The Parable of the Wicked Tenants
It was very clear to the earliest followers of Jesus that Jesus was a prophet like the other prophets who came before him (see Luke 4:24; John 6:14; Jn 9:17).
However, the Gospel writers were eager to teach that Jesus was not like other prophets, but that he was the Son of God. In their zeal, they did not stop to realise that their doctrine does not do justice to God. Some of what they reported in the Gospels reflect badly on God. But they did not seem to realise this. Take for example the parable of the wicked tenants reported in the first three Gospels.
The Gospels show that Jesus wanted to confront the Jews about their history of killing the prophets, and of their intention to kill him also. So he told them the following parable which clearly was about them. The story is as follows:
“A man planted a vineyard. He put a wall around it, dug a pit for the winepress and built a watchtower. Then he rented the vineyard to some farmers and went away on a journey. At harvest time he sent a servant to the tenants to collect from them some to the fruit of the vineyard. But they seized him, beat him and sent him away empty handed. Then he sent another servant to them; they struck this man on the head and treated him shamefully. He sent still another, and that one they killed. He sent many others; some they beat, others they killed. He had one left to send, a son, whom he loved. He sent him last of all, saying, ‘They will respect my son.’ But the tenants said to one another, ‘This is the heir. Come, let’s kill him and the inheritance will be ours.’ So they took him and killed him, and threw him out of the vineyard. What then will the owner of the vineyard do? He will come and kill those tenants and give the vineyard to others” (Mark 12:1-9).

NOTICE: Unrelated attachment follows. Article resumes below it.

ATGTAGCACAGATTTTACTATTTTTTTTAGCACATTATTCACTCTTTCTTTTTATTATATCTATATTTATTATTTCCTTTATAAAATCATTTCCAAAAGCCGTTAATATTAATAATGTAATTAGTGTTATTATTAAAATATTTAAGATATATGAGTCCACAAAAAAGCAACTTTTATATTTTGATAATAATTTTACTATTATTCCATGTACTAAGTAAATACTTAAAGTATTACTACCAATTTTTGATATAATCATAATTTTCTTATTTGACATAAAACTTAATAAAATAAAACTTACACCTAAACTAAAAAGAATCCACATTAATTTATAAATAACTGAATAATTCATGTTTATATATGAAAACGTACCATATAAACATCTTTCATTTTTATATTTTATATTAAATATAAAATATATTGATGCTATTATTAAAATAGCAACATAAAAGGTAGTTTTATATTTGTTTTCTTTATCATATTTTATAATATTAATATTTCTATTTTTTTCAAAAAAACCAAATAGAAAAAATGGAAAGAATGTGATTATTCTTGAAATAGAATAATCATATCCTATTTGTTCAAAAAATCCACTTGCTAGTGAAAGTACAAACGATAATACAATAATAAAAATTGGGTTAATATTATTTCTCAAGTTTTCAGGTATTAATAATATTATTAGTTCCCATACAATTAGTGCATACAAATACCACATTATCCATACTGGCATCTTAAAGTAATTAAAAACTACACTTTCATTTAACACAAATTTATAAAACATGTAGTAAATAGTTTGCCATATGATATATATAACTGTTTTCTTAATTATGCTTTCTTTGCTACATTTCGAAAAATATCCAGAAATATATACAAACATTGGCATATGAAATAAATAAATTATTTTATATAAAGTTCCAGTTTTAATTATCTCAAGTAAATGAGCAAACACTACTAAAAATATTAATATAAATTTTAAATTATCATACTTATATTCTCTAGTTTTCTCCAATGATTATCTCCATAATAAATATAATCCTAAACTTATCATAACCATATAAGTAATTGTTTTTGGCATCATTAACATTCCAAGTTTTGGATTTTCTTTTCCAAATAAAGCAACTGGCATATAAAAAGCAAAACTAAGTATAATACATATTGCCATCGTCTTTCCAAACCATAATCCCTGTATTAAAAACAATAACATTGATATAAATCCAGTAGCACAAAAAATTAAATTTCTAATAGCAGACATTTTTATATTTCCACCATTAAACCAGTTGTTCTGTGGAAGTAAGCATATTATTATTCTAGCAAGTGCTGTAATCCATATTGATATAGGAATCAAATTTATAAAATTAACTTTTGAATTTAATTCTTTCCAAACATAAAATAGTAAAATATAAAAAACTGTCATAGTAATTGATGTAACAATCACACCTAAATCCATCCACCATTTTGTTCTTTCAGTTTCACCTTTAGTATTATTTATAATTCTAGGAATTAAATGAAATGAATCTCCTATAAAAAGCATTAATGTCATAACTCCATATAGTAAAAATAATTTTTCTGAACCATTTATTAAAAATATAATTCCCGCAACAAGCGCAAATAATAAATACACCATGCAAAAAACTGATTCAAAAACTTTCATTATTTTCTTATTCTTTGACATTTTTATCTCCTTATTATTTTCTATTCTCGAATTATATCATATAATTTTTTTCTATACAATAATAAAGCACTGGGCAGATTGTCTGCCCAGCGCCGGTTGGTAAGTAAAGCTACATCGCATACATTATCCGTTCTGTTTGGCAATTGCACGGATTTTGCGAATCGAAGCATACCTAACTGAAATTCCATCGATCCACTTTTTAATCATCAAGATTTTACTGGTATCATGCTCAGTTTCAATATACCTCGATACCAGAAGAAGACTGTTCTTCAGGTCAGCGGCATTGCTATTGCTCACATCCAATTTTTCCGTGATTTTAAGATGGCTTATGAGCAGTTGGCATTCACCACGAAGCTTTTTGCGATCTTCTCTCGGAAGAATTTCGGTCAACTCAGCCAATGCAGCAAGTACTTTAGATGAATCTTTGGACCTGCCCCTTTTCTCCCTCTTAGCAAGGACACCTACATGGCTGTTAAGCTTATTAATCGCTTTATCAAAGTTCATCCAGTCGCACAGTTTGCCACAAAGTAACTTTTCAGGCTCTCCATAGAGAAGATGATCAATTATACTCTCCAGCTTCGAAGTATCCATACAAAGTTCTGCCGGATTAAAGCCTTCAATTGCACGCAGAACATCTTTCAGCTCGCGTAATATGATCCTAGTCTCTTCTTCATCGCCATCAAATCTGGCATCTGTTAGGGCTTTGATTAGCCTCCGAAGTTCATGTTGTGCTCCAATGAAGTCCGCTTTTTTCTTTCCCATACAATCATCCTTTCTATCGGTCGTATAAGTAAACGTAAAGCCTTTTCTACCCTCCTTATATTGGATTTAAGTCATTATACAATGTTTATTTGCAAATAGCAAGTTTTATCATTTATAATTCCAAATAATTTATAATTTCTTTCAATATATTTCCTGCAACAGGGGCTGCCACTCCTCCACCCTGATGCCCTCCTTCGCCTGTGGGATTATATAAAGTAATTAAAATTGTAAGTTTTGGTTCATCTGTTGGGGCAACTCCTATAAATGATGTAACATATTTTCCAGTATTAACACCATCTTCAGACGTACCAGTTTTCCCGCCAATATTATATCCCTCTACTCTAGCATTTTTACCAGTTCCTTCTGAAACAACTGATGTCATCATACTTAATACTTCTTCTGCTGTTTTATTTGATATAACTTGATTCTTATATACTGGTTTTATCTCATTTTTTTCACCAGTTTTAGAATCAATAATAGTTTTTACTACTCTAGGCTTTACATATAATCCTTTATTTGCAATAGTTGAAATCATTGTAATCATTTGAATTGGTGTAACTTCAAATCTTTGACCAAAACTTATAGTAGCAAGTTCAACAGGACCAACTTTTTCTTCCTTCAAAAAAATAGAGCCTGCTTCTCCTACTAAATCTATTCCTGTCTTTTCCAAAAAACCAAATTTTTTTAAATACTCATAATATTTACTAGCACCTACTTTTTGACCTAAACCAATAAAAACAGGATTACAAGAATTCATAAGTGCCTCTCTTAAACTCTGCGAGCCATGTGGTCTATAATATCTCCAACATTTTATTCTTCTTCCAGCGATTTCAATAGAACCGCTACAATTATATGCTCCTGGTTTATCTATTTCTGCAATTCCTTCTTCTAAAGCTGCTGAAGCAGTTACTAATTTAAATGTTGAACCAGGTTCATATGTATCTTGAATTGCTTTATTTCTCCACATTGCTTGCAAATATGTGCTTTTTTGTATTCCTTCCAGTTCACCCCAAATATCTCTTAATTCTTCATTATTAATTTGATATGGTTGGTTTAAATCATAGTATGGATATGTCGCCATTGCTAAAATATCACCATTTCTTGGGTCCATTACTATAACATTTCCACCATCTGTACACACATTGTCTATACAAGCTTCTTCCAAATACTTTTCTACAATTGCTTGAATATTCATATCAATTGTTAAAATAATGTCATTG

In this parable, the wicked tenants represent the Jews, the servants represent the prophets whom God sent one after another; and the owner of the vineyard represents God. The son obviously represents Jesus whom God sent last of all. So Jesus is shown to be different from the prophets. He is not one of the servants. He is a beloved son. At least that is what the Gospel writers are interested in showing.
Those who will analyze this story, however, will easily notice how foolish was the behaviour of the owner of the vineyard. He sent his servants one after another and, knowing that they were beaten and killed, nevertheless sent his beloved son to the same danger. Although he had full power to act, he did nothing until his son is definitely killed. He is also ignorant of the future. He naively assumes that the wicked servants will respect his son. So can anyone compare this foolish man to God? But that is what the story does. This is why it is clearly admitted in the Pelican New Testament Commentaries, St. Mark. p. 309, that it is unlikely that Jesus told this parable.
The whole idea of God having a son is objectionable to God. God considers it an insult to speak of Him in this way. Therefore, although we love Jesus, honour him, and believe in him, we should not call him ‘Son of God’. And we should not compare God’s plan with the plan of a man so foolish as the owner of the vineyard.
Jesus was a true prophet of God; he was the Messiah; and he spoke the truth. But he never claimed to be God’s son.